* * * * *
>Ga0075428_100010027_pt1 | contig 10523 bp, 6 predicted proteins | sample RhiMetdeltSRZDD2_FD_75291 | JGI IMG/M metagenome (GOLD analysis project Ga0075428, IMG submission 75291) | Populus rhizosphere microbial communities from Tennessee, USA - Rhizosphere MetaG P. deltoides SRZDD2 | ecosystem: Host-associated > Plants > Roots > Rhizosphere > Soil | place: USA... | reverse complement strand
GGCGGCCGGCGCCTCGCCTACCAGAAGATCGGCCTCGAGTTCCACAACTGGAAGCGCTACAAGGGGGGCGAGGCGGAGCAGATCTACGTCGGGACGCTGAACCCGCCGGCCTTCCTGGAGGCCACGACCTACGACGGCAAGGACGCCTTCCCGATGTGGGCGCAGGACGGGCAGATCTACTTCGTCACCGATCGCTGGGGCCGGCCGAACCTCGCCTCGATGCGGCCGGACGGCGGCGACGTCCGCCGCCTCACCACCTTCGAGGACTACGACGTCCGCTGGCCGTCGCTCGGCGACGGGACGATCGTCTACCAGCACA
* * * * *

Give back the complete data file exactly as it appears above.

>Ga0075428_100010027_pt1 | contig 10523 bp, 6 predicted proteins | sample RhiMetdeltSRZDD2_FD_75291 | JGI IMG/M metagenome (GOLD analysis project Ga0075428, IMG submission 75291) | Populus rhizosphere microbial communities from Tennessee, USA - Rhizosphere MetaG P. deltoides SRZDD2 | ecosystem: Host-associated > Plants > Roots > Rhizosphere > Soil | place: USA... | reverse complement strand
GGCGGCCGGCGCCTCGCCTACCAGAAGATCGGCCTCGAGTTCCACAACTGGAAGCGCTACAAGGGGGGCGAGGCGGAGCAGATCTACGTCGGGACGCTGAACCCGCCGGCCTTCCTGGAGGCCACGACCTACGACGGCAAGGACGCCTTCCCGATGTGGGCGCAGGACGGGCAGATCTACTTCGTCACCGATCGCTGGGGCCGGCCGAACCTCGCCTCGATGCGGCCGGACGGCGGCGACGTCCGCCGCCTCACCACCTTCGAGGACTACGACGTCCGCTGGCCGTCGCTCGGCGACGGGACGATCGTCTACCAGCACA